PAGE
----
My no cost bathtub worm farm

There was an old bathtub lying at my place, I thought maybe I could get someone to haul it away but a friend of mine suggested turning it into a worm farm and he told me about worm juice and how great it is for fertilising the garden crops. Sounded like a good idea but the tub sat there for almost another year until today I finally did turn it into a worm farm.

I got some ideas about how to do it from these web pages:

However I didn’t get as fancy as either of the above – I kept it very simple so that I could finish it in a few hours just using scraps of materials that I already had lying around. I didn’t have anyone to help me lifting the bathtub so I made the ends of the frame first and then raised up one end at a time onto each end piece of the frame (just four pieces of wood nailed into a square). Then I attached some boards along the length (two at the front and one at the back) to stabilise and complete the frame.

Bathtub in frame

To make a drainage area in the bottom of the bath I simply laid some pieces of wood across the bottom. Because the bottom of the tub is curved, liquid can flow under the wood.

Pieces of wood laid in bottom of tub

Then I added a layer of weed mat material – 2 pieces accross the width and one on top of that lengthwise, secured with duct tape.

Add weed mat

Weed mat added

For the bedding I used some torn up newspaper and cardboard along with a few forks of damp leaves.

Added some torn up cardboard & newspaper

I got the worms from my compost bin. I wasn’t sure if they would be the right worms for a worm farm but got some good info from Rodney of and determined my boys were the right ones for the job – tiger worms.

Close up of worms

I forked in some of the worm rich top layer from the compost bin which also contained some food scraps that I had but in earlier in the day.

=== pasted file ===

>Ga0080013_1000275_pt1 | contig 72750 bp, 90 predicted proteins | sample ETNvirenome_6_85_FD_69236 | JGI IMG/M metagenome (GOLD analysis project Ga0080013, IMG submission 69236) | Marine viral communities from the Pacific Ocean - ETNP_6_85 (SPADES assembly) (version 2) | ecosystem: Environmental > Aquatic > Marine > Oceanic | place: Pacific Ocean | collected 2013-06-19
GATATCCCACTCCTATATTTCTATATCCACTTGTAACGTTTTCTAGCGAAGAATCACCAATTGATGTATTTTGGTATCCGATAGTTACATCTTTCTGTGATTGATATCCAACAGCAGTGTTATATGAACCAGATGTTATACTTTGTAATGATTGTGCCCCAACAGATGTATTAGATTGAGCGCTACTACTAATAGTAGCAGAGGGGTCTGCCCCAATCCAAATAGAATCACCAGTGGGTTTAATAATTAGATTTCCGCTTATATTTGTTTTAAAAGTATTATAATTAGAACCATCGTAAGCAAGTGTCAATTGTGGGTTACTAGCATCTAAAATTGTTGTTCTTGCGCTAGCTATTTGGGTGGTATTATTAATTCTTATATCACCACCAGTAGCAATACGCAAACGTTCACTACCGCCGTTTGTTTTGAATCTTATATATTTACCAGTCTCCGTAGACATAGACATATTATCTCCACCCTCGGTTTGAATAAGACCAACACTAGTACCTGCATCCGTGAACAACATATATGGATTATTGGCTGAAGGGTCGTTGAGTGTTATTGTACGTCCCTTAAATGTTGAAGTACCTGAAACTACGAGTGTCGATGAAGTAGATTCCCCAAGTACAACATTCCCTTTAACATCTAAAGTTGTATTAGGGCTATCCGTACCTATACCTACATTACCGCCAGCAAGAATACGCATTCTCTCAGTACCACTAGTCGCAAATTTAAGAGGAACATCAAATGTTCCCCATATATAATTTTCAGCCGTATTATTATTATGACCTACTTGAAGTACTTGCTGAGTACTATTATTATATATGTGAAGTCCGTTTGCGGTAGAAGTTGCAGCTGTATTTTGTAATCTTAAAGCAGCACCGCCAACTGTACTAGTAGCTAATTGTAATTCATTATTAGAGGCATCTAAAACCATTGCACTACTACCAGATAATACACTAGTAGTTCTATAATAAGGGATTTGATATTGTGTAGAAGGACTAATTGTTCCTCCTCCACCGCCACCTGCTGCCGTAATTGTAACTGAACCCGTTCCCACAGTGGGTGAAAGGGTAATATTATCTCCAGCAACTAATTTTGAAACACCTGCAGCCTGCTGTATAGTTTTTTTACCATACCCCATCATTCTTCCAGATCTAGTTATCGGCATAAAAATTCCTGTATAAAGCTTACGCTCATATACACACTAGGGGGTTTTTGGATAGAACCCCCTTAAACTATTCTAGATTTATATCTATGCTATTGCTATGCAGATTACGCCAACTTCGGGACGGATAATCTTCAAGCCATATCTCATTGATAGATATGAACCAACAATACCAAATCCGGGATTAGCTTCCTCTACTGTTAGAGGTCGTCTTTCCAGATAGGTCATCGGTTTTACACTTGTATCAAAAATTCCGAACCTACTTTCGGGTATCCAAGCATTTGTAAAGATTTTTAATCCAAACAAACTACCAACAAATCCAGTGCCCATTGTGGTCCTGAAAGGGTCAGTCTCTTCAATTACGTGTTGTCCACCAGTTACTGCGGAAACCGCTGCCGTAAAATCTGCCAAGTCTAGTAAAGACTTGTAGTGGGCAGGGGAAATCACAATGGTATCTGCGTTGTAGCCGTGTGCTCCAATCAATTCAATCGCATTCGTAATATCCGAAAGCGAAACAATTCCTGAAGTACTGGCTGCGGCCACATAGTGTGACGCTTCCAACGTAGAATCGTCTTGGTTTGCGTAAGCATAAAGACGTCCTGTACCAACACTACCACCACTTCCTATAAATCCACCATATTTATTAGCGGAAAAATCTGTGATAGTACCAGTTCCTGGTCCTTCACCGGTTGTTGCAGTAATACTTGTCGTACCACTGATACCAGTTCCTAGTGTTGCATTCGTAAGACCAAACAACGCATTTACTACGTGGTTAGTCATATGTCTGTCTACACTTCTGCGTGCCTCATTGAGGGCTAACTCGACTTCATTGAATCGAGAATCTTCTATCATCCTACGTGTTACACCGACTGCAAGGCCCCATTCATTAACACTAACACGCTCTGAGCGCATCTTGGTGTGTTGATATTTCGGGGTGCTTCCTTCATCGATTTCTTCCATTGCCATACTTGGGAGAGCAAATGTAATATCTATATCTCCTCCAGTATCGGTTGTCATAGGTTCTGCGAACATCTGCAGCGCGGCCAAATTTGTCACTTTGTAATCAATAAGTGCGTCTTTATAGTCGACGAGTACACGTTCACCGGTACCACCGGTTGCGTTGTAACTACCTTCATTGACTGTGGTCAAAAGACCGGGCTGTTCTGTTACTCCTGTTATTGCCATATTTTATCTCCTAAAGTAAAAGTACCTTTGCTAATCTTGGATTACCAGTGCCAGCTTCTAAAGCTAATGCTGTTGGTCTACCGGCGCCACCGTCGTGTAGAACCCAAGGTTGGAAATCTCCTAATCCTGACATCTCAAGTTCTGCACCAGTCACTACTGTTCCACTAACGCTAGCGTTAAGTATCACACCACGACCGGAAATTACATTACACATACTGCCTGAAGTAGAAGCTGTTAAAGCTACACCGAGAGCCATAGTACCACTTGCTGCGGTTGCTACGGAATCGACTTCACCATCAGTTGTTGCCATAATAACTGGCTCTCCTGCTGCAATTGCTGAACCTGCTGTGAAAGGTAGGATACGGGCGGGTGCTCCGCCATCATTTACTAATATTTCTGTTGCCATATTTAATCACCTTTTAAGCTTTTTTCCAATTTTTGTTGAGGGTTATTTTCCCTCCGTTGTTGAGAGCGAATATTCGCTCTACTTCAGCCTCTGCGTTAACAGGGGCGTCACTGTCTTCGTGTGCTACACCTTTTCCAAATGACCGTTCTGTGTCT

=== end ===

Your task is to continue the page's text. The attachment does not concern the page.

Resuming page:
Wormy compost mixture

Tub with compost and worms

And to finish it off a layer of cardboard on top to cover the worms and keep them in the dark and then a sheet of wood as a cover over the top of the bathtub. And a container under the drain for collecting the worm juice.

Covered over with some cardboard

Cover over the top


  1. Worm farm looks great and yes they look like tigers to me … eyesight isn’t as good as it used to be. One point that I would make is that you may find that the weed mat doesn’t stay together very well with the tape and allows the worms to escape into the area below the grate. Once there I found they either drowned or had difficulty finding their way back. Had this problem with my first tub farm but solved it by getting our daughter to sew the two edges together. That’s one skill I don’t have.

    That bath looks like cast iron … if so I bet it was heavy! Been there done that.

    Thanks for the acknowledgments and only too pleased to help … cheers.

      • Aidan on 4 July 2010 at 12:14 pm
      • Reply

      Yes it’s heavy. I thought I would have to get someone to help me but I was able to manage it by just lifting one end at a time.

      I reckon it should stay dry in the bottom as the liquid will be draining out the plug hole but we’ll see how it goes.

      One question I have that you might be able to answer is how much stuff (compost/food scraps/worms from compost bin) to put into the tub? As you can see in the photo I’ve started with just a few inches in the bottom but wondering if should add more in, what do ya reckon?

  2. Hi Aidan
    What you have there I believe is fine … it obviously will build up as you feed them. I estimate that I have 5000 to 6000 worms in each of my tub farms. Took about 6 months to get to these levels.

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